What happens if premises are closed?
Closing premises will have cost implications. For some businesses, not being able to operate out of their premises could result in huge operational costs (for instance, if a factory needs to shut for a deep clean following a confirmed case, production would cease).
There will also be the question of overheads: if access to premises is restricted, who covers the cost of the rent during the period of inaccessibility? While most leases will contain a rent suspension clause, it is unusual for this to be linked to anything other than “insured risks”. Standard commercial property insurance is usually triggered by physical loss or damage, rather than business interruption caused by health epidemics. Whether you are a landlord or a tenant, you will want to check the terms of your lease to see what grounds trigger a suspension of rent (if any).
You should also check your insurance policy, which may allow you to claim for business interruption.
Can you end the tenancy?
Can you bring a tenancy to an end (or refuse to enter into a new one under an existing agreement for lease) on the basis of force majeure? Breaking contracts over coronavirus is harder than it sounds. Find out more about force majeure, supply chains and contractual performance.
What about properties not directly affected?
Even if your property is not directly affected, you will undoubtedly be feeling the impact of the virus. It is anticipated that the impact will be felt well into the future amid speculation that businesses are likely to postpone taking leases and entering into contracts, pending the outcome of the outbreak.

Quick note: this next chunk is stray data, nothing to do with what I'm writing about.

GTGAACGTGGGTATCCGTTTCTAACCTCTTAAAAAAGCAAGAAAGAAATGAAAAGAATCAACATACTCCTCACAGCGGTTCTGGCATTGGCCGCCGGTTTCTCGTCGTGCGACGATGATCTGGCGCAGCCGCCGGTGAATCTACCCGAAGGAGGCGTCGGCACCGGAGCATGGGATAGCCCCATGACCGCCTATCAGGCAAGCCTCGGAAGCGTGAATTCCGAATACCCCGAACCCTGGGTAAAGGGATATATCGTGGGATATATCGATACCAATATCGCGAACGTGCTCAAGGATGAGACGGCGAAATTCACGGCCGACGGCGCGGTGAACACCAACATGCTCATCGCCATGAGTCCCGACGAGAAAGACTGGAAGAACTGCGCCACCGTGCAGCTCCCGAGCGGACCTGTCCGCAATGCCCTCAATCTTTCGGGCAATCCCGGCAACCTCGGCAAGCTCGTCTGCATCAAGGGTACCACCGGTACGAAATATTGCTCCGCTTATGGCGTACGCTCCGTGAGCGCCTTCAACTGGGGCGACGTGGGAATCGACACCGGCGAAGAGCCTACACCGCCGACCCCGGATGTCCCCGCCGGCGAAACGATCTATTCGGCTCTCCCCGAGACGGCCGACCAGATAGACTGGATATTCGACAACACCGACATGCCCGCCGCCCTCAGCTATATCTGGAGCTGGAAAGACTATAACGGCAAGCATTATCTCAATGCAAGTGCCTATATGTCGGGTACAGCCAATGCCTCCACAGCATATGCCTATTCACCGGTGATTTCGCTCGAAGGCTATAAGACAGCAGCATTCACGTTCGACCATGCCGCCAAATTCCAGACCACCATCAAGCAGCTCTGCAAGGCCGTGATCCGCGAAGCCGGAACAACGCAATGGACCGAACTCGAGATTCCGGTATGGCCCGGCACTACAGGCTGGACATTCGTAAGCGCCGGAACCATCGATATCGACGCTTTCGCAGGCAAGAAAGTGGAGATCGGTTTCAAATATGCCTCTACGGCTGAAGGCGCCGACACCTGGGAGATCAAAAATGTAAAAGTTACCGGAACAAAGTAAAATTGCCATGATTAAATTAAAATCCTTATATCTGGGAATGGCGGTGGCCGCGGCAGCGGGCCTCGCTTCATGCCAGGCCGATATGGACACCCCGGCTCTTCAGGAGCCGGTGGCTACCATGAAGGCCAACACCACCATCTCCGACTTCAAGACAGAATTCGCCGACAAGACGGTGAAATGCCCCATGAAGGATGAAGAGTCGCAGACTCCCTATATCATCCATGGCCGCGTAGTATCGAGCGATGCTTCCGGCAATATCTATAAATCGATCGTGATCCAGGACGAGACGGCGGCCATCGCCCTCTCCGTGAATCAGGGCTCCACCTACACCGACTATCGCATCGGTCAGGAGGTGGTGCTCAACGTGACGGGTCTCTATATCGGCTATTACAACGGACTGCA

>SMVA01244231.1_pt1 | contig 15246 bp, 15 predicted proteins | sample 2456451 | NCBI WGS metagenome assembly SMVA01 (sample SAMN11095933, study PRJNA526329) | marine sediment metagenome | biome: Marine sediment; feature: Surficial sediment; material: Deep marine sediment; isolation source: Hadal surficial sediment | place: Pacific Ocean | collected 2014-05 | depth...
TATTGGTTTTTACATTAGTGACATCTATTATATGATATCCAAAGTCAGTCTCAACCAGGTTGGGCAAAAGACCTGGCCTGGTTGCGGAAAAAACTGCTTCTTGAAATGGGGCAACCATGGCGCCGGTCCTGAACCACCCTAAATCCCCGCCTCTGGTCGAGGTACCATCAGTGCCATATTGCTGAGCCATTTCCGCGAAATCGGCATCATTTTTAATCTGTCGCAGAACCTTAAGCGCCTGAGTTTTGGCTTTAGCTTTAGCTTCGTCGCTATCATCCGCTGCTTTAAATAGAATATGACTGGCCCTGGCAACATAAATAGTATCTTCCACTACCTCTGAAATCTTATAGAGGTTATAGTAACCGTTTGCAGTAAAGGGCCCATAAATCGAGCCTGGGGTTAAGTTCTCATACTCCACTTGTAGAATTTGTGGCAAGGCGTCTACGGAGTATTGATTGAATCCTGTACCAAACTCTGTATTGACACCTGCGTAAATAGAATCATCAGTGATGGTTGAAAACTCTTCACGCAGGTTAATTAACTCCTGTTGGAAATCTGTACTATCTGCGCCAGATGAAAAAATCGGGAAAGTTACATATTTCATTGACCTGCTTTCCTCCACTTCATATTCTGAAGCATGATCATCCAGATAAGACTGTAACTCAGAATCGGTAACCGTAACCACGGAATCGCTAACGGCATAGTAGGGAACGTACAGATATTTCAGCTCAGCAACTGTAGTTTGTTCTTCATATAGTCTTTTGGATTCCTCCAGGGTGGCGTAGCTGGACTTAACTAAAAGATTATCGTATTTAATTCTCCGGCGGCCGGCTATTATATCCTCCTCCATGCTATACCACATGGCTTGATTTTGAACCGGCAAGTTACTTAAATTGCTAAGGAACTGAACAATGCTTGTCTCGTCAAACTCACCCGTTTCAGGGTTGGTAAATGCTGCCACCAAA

Retailers and the High Street fear the disease could cause business failures. In China, retail has suffered hard at the hands of coronavirus, with news of big names such as Starbucks and Apple closing stores in Greater China. In the UK, a decline in tourism has already led to a drop in footfall in shopping centres and high streets. It is also feared that coronavirus could accelerate the domination of online shopping, as people abandon bricks and mortar shops to avoid public places. This has left retailers and restaurateurs deeply concerned at a time when there are already well-documented challenges. The threat of curbs on travel and social movement may be too much for some already struggling businesses. In China, some landlords of retail malls have reportedly already taken action to try to help their tenants to stay in business, providing relief in the way of rent reductions and suspension of operating costs. It may be that UK landlords will have to follow suit.
What does the future hold?
We may start to see specific contractual provisions and obligations relating to viruses, for instance, increased obligations relating to services, like hygiene, in tenancy agreements and an expansion of termination provisions in contracts. It could also have the unintended effect of being the catalyst for digitisation in real estate, with a more widespread adoption of proptech. Could robots cleaning and sanitising our buildings become the norm?